Although things are laid out slightly differently, opening the kit we see the familiar components from the original kit, alongside a Raspberry Pi Zero WH and the Raspberry Pi Camera Module.

The kit includes a big arcade button, a privacy LED, a piezo buzzer, some spacers, a tripod mounting nut, and a cardboard case. Gone is the lens assembly, present in the original kit, presumably no longer needed.

Labelling on the ribbon cables, both the longer cable connecting the Raspberry Pi Camera Module to the AIY Projects Vision Bonnet, and the short cable that connects the Bonnet to the Raspberry Pi Zero has been updated. After the problems with the original kit, the labelling — showing which direction you should plug the cables in — is now printed directly onto the ribbon cables which should help reduce confusion.

The Vision Bonnet is still based around the Movidius MA2450, supported by the same Microchip SAMD09U microcontroller used in the Voice Kit.

Yet unlike the Voice Kit, the Vision Kit is designed to run the all the machine learning locally — on the device — rather than talk to the cloud. Whereas it was possible to run TensorFlow locally on your Raspberry Pi with the Voice Kit, the Vision Kit is designed from the ground up to run do all its image processing locally. In theory at least, depending on your project, you can use the kit without any network connection at all.

Artificial Intelligence in STEM

It’s interesting to see the focus in today’s announcement shift slightly towards education. There seems to have been a strong demand from teachers for the kits and Google have decided to address that.

“We’re taking the first of many steps to help educators integrate AIY into STEM lesson plans and help prepare students for the challenges of the future… The new kits make getting started a little easier with clearer instructions, a new app and all the parts in one box.” — Billy Rutledge, Director of AIY Projects at Google

Putting everything you need to get started into one box is actually a bigger help than you might expect for educators, but it’s going to be interesting to see what resources Google will be offering to help use the kits inside existing STEM lesson plans.

Artificial Intelligence on the Edge

For me however, the really interesting thing about the Google AIY Project Kits is what it tells us about how Google views the way machine learning should be used. The kits give us the ability to run trained networks “at the edge” nearer the raw data — without the cloud support that seems necessary to almost every task these days, and even without a network connection — this could help reduce barriers to developing, tuning, and deploying machine learning applications out in the world.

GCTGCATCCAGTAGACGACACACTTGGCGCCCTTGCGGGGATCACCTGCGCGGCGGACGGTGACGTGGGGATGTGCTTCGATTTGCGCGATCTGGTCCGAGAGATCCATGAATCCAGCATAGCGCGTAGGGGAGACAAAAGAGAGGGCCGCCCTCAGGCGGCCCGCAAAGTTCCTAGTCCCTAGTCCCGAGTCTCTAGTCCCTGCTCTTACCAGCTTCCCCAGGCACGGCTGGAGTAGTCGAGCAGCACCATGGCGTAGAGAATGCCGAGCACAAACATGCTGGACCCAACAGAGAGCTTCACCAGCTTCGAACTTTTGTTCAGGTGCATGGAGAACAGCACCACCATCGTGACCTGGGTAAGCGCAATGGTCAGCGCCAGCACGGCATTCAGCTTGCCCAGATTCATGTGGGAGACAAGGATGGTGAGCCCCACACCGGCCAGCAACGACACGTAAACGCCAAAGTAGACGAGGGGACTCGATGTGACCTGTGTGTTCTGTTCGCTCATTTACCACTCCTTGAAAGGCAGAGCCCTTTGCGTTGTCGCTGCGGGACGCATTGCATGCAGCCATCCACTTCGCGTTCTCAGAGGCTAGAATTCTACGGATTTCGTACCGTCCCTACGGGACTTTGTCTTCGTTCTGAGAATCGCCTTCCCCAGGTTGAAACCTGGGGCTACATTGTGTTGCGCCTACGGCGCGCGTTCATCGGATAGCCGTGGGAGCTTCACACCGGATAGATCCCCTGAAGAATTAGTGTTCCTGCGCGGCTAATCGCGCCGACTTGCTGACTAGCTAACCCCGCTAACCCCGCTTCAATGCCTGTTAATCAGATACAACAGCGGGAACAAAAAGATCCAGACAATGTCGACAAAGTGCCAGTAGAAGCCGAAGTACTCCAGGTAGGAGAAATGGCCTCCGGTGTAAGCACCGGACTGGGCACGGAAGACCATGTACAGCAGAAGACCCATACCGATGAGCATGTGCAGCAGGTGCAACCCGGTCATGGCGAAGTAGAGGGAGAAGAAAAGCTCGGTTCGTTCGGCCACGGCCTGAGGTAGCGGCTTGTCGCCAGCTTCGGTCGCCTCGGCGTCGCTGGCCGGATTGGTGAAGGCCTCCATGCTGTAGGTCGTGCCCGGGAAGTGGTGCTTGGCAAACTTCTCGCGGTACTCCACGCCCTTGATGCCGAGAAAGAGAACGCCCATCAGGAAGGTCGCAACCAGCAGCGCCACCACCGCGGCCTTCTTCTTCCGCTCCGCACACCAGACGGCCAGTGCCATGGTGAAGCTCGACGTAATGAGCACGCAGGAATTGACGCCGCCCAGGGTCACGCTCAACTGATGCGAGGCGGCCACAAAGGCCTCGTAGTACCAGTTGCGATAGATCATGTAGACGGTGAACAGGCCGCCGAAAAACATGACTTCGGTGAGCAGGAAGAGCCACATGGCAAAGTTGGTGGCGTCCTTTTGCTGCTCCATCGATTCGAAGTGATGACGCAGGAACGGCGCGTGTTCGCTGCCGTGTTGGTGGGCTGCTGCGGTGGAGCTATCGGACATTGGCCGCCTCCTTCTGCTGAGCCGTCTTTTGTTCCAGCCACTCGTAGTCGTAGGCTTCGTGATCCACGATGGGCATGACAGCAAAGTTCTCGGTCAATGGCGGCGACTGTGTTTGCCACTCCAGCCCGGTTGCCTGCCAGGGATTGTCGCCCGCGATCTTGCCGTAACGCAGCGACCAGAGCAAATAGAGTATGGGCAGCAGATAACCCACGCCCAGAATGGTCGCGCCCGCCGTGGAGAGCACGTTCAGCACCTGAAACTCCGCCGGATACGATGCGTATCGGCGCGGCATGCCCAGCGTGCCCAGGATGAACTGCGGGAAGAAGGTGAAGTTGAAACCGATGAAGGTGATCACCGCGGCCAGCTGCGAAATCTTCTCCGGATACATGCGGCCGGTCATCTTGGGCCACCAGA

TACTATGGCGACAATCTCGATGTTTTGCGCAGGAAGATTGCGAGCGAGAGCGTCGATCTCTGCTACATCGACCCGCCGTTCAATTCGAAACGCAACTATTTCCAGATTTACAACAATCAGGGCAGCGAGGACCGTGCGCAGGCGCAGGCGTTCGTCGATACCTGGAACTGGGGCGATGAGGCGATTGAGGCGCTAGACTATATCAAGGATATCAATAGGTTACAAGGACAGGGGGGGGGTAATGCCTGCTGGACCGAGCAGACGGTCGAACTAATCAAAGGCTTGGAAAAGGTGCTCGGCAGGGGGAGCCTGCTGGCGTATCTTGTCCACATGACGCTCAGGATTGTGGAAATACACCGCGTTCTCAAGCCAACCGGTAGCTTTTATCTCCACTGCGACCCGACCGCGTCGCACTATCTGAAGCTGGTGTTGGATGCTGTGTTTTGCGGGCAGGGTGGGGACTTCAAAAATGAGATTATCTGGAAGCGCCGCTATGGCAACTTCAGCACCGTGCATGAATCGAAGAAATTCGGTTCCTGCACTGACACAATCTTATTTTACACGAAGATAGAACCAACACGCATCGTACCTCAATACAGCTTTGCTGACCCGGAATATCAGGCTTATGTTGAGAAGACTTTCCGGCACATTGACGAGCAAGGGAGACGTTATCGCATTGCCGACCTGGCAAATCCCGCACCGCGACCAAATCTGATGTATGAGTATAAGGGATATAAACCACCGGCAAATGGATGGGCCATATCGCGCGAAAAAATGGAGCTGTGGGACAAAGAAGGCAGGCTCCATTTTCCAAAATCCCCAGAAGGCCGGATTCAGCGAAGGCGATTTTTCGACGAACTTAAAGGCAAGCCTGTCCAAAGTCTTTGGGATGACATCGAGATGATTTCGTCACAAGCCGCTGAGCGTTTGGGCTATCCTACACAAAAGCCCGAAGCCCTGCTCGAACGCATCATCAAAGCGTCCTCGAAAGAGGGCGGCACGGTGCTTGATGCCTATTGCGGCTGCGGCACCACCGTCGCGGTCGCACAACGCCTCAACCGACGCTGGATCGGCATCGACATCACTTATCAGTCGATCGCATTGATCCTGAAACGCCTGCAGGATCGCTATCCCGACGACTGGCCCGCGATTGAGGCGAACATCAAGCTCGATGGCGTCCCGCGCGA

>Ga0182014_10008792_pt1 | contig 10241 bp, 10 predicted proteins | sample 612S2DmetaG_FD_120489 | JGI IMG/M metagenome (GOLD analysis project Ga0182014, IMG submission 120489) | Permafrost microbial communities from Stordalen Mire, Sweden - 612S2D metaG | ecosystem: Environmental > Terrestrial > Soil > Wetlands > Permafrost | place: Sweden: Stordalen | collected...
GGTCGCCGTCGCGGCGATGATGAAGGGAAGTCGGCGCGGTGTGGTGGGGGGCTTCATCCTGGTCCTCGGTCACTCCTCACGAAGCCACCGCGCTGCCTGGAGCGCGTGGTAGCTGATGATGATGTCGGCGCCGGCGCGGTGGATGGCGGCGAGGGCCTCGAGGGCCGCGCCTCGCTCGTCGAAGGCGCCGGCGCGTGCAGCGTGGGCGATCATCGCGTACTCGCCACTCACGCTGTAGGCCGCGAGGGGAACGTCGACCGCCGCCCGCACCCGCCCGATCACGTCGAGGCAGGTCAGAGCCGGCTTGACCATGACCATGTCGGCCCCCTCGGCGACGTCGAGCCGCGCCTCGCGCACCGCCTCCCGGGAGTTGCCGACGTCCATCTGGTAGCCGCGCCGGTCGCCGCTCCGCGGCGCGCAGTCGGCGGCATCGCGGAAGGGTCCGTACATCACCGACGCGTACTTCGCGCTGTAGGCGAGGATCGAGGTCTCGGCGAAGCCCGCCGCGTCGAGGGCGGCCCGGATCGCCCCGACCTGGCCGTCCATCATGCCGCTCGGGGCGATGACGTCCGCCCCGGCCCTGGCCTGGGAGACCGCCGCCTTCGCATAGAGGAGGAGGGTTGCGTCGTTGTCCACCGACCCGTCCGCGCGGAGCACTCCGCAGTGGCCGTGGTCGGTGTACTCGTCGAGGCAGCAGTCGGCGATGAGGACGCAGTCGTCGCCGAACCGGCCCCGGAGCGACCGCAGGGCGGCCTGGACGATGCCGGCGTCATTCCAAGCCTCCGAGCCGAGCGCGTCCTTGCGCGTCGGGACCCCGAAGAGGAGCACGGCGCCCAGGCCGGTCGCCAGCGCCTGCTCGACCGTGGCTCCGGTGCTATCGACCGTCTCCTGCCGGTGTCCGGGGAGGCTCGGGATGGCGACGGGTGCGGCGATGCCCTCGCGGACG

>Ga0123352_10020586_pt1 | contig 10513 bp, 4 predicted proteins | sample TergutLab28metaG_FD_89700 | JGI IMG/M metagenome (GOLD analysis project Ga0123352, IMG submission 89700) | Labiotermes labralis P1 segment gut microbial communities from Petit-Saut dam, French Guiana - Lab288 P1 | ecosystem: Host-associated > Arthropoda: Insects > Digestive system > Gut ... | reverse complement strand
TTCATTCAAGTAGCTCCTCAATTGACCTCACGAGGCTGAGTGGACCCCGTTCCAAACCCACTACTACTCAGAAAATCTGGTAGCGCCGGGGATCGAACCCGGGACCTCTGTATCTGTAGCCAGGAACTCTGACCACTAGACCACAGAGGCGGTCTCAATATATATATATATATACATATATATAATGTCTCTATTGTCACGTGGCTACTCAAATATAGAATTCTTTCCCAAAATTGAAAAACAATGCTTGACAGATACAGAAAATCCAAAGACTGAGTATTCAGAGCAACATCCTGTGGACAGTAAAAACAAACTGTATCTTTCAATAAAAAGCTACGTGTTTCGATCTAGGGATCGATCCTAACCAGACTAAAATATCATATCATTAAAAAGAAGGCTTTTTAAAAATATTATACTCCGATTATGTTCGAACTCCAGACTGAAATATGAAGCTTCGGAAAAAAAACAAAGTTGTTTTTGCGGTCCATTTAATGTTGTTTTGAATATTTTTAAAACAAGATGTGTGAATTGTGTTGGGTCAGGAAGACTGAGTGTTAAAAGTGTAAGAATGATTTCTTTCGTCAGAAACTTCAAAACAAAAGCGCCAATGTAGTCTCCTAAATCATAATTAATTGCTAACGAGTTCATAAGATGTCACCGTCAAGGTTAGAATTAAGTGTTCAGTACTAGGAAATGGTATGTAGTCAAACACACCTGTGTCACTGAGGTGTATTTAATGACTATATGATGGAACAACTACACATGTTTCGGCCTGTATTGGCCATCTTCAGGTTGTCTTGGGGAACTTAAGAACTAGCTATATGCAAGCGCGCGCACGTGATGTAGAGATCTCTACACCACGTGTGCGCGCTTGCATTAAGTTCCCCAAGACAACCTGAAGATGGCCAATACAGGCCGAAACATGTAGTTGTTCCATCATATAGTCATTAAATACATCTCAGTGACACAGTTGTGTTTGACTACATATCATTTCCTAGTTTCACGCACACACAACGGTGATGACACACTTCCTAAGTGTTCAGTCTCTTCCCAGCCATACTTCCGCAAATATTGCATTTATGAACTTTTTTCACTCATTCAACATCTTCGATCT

It could potentially help make “smart objects” actually smart, rather than just network connected thin clients for machine learning algorithms running in remote data centres. It could, in fact, be the start of a sea change about how we think about machine learning and how the Internet of Things might be built. Because now there is — at least the potential — to allow us to put the smarts on the smart device, rather than in the cloud.

I think all of this is a sign of the next big swing for computing, back, away from the cloud. Towards building an “edge ecosystem” for artificial intelligence and, interestingly perhaps, the refreshed site has a Model Exchange where Google is showcasing a collection of neural network models designed to work with the AIY kits. Almost as if they’re thinking along the same lines?

Kit Availability

The updated AIY Projects Kits are available now at Target, both in store and online. The Voice Kit costs $49.95, while the Vision Kit costs $89.95, and both kits now come with everything you need to get started—including a Raspberry Pi Zero WH, and for the Vision Kit, the Raspberry Pi Camera Module. Unfortunately the updated kits aren’t yet available outside the United States, but Google tells us they’re working on that, and that you should sign up to their mailing list to be notified when they do become available.

Alasdair Allan
Scientist, author, hacker, maker, and journalist. Building, breaking, and writing. For hire. You can reach me at 📫 alasdair@babilim.co.uk.